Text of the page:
This Historical Society of Greater Lansing is hosting a walking tour of Glendale Cemetery at 2 pm on Sunday, September 13 at 2500 Mt.Hope Rd., Okemos. The tour is free. The cemetery is located west of Okemos Rd.
Jane M. Rose, author of the recently published "Meridian Township" part of the "Images of America" series, will give a brief history of the cemetery and highlight a few women pioneers. The cemetery which currently has 9,000 gravesites was established in 1887 on land provided by R.P. Soule and J. Blakley.
Valerie Marvin, President of the Historical Society of Greater Lansing, said the tour will highlight the first African American to be hired by the City of Lansing, a member of the Polar Bear Expedition of World War I, the Commissioner of the State Police in the 1950s, and three victims of the Bath School Disaster of May 1927 where 44 individuals were killed and 58 injured in bombings by a disgruntled school employee. The tour highlights include:
Charles Henry Doane, who was the first African Americans to be hired by the City of Lansing. His son Charles H. Doane Jr. Married Nettie Thompson. Nettie's brother was William Thompson who was the first person of color to graduate from M.A.C. in 1904. Nettie's other brother Paris Thompson was one of only 10 African Americans to serve in WW1 from Ingham County.
James Mckane was a World War I Veteran, serving in the Polar Bear regiment which was used to guard the Trans-Siberian Railroad during the Russian Revolution. His father James Sr. came to the U.S. in 1866 from Northern Ireland and the Mckane family settled in Meridian Township sometime before 1900. In 1920, James Jr. worked as an inspector in an auto body shop in Ingham County. In 1930, James was living in Detroit and working as a contractor. By 1940, he moved back to Meridian Twp. and was self-employed in sales.
Michigan State Police Commissioner Joseph A. Childs, who was Commissioner from 1952-1965. He was born in 1909 and died in 1976. More than 10 Michigan State Police veterans are buried in Glendale. His predecessor Donald Leonard had just submitted his paperwork for retirement when the Jackson prison riots broke out in the spring of 1952. The papers were withdrawn quickly and Leonard commanded the efforts to bring the prison back under control, an effort that involved over 300 troops coming in from all across the state.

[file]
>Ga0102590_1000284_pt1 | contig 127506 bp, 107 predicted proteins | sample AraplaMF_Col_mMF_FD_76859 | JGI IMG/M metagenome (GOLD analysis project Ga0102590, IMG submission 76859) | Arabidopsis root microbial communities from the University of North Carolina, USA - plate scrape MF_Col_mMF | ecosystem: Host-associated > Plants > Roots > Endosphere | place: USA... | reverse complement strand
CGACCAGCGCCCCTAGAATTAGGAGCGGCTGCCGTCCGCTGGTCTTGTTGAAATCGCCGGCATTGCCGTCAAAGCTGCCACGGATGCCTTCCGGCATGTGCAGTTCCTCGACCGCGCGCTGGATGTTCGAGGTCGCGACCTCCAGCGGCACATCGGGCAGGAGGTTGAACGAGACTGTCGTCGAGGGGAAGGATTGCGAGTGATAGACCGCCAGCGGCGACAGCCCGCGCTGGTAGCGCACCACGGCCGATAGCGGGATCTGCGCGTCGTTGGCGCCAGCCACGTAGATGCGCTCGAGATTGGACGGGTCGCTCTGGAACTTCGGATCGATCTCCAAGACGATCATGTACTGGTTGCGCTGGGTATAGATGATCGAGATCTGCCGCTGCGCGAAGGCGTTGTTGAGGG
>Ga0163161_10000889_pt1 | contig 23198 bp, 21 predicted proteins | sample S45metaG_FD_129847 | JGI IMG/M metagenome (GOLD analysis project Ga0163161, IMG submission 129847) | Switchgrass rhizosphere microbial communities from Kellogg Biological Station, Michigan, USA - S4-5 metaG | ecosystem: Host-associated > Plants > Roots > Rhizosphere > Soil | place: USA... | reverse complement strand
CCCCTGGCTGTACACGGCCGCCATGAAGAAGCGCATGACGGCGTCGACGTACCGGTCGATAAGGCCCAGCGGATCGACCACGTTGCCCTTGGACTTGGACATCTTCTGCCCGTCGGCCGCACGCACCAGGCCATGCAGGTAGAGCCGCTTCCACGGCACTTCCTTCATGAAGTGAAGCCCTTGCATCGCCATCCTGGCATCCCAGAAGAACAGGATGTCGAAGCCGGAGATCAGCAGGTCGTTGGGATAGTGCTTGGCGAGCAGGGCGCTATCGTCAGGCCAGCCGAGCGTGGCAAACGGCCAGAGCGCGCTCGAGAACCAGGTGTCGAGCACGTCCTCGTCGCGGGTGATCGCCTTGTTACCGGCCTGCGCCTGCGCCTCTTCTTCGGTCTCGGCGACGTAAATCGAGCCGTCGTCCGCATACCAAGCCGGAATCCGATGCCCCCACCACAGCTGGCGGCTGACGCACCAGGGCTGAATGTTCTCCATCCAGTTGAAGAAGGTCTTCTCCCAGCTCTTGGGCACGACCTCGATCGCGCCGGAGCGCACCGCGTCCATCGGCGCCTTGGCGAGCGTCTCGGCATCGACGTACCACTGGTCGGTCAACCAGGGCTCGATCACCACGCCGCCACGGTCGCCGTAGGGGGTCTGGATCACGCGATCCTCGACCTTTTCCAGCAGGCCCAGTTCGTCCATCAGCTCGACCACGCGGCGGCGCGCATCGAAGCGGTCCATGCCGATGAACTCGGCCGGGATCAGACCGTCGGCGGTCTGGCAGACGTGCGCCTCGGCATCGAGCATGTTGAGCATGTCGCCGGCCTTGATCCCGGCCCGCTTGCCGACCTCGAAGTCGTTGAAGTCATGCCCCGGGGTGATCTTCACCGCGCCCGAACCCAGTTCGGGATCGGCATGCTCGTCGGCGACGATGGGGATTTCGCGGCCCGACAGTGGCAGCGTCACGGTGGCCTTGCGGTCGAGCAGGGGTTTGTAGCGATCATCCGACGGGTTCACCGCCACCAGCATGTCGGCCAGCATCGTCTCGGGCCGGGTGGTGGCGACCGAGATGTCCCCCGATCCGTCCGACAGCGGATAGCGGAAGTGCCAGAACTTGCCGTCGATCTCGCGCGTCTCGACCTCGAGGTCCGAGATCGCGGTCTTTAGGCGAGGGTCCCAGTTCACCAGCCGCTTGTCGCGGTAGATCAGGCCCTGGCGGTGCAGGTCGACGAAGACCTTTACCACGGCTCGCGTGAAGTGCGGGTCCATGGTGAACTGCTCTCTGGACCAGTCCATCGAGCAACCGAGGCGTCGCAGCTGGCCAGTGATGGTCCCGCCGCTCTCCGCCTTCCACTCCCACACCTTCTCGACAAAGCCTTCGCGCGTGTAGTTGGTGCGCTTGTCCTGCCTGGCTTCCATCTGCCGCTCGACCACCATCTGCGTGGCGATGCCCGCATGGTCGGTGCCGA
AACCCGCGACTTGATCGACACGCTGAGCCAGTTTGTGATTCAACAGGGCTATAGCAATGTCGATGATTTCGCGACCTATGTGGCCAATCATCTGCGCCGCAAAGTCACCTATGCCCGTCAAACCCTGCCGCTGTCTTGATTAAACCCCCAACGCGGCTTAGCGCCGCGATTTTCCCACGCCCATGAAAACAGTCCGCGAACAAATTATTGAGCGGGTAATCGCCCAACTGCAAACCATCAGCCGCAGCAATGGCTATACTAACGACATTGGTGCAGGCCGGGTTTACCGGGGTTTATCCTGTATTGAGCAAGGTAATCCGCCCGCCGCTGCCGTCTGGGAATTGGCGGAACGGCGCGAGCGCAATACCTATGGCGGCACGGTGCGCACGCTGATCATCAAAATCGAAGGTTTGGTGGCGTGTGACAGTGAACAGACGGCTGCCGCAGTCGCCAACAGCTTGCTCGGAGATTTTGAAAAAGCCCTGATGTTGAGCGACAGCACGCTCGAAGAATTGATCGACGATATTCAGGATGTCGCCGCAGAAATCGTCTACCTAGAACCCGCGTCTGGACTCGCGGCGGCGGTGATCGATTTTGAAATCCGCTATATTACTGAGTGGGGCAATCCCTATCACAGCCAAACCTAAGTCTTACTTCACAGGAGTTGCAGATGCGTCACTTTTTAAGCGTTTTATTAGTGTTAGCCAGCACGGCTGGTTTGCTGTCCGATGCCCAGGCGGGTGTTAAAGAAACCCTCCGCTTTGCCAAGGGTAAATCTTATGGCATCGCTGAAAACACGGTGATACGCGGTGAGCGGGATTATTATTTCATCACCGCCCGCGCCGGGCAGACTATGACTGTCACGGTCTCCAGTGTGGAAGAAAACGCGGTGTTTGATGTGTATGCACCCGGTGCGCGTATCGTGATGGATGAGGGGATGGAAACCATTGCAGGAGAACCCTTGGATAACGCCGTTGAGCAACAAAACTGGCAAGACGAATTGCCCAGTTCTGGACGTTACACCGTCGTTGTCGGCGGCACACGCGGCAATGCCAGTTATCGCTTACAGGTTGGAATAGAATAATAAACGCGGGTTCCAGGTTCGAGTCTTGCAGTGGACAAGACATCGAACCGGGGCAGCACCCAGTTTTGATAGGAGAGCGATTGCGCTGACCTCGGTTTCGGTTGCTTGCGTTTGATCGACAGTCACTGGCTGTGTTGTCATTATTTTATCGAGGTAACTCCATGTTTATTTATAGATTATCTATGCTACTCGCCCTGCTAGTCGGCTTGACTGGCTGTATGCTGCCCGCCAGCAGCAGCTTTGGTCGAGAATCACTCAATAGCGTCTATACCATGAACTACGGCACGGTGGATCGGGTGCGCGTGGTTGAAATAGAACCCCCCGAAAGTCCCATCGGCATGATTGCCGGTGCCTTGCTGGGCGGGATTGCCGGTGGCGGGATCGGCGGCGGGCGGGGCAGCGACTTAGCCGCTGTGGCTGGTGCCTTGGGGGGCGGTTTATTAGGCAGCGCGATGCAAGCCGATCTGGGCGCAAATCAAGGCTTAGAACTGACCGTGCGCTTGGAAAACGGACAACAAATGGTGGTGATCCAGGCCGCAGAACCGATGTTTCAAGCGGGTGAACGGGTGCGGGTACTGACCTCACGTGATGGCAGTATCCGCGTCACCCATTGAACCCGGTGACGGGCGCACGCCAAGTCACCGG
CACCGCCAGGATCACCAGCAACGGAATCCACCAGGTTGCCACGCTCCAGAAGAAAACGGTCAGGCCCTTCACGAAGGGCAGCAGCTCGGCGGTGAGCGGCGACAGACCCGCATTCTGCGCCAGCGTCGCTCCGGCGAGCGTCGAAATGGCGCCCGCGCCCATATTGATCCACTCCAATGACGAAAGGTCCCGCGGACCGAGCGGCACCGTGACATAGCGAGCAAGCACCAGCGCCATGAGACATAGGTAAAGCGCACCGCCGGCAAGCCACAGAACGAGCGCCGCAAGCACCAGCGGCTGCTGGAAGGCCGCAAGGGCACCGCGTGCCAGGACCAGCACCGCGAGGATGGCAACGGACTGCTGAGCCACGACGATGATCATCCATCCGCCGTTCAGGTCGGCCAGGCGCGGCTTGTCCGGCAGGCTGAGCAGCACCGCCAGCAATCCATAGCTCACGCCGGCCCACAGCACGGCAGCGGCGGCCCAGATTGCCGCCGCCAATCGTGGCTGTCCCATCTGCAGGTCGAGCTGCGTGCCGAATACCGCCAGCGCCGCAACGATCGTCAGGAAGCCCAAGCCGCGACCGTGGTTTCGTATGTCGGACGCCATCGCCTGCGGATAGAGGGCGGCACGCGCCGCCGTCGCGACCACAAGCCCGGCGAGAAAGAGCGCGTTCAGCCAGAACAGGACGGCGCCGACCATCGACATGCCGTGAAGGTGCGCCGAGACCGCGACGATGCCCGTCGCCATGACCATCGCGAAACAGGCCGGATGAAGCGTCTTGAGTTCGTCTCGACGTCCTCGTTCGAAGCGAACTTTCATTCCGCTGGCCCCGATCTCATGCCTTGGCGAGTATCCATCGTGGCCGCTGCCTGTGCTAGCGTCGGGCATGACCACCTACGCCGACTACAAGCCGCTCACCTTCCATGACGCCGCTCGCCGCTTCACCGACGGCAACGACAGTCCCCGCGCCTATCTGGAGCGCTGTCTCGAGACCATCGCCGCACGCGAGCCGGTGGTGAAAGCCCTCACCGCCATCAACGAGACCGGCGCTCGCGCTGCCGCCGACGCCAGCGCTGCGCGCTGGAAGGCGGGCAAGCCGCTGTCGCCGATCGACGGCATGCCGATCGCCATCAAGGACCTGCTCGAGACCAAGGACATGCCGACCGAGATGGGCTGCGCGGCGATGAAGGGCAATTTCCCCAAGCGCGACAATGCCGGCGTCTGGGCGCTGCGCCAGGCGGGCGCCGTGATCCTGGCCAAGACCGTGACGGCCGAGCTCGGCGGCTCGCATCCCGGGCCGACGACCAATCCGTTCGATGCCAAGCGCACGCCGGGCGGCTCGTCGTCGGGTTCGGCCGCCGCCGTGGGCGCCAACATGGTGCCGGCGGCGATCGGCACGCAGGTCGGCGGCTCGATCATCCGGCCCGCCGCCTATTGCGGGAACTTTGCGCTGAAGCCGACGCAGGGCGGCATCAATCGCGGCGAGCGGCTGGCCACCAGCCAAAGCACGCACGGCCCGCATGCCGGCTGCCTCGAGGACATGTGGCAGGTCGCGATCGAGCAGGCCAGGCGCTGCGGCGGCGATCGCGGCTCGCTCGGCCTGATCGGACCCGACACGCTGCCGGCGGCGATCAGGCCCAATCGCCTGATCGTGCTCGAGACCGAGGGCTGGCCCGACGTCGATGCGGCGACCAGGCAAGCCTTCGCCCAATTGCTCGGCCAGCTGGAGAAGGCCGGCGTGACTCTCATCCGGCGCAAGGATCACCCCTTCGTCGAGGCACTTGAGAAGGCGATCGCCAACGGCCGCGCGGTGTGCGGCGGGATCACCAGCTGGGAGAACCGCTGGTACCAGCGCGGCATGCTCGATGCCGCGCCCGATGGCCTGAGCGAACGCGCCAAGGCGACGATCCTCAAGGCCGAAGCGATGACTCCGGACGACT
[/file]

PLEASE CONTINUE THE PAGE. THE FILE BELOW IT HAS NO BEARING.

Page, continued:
Childs also led disaster relief efforts in 1953 after a deadly tornado struck Flint and several communities eastward. One hundred and fifteen died and nearly 900 were injured. Troopers relocated to Flint for several weeks to help with disaster relief, receiving commendation from across the country for their efforts. To that end, he was part of the organization of the Michigan Civil Defense Emergency Team under Gov. Williams in 1954 for the purpose of putting in place a statewide team to handle disaster relief and recovery efforts.
He also introduced the blue police car, the diving team, and the canine patrol that we still know today, and saw the force grow to exceed 1000 for the first time.
Valerie Marvin said "Childs and others buried in Glendale are symbols of public service and a reminder that East Lansing, as the longtime headquarters of MSP, has been home to many who have served the state through MSP. Childs relatively simple gravestone gives little indication of the important work that he did to keep Michiganders safe and improve the quality of life in our state."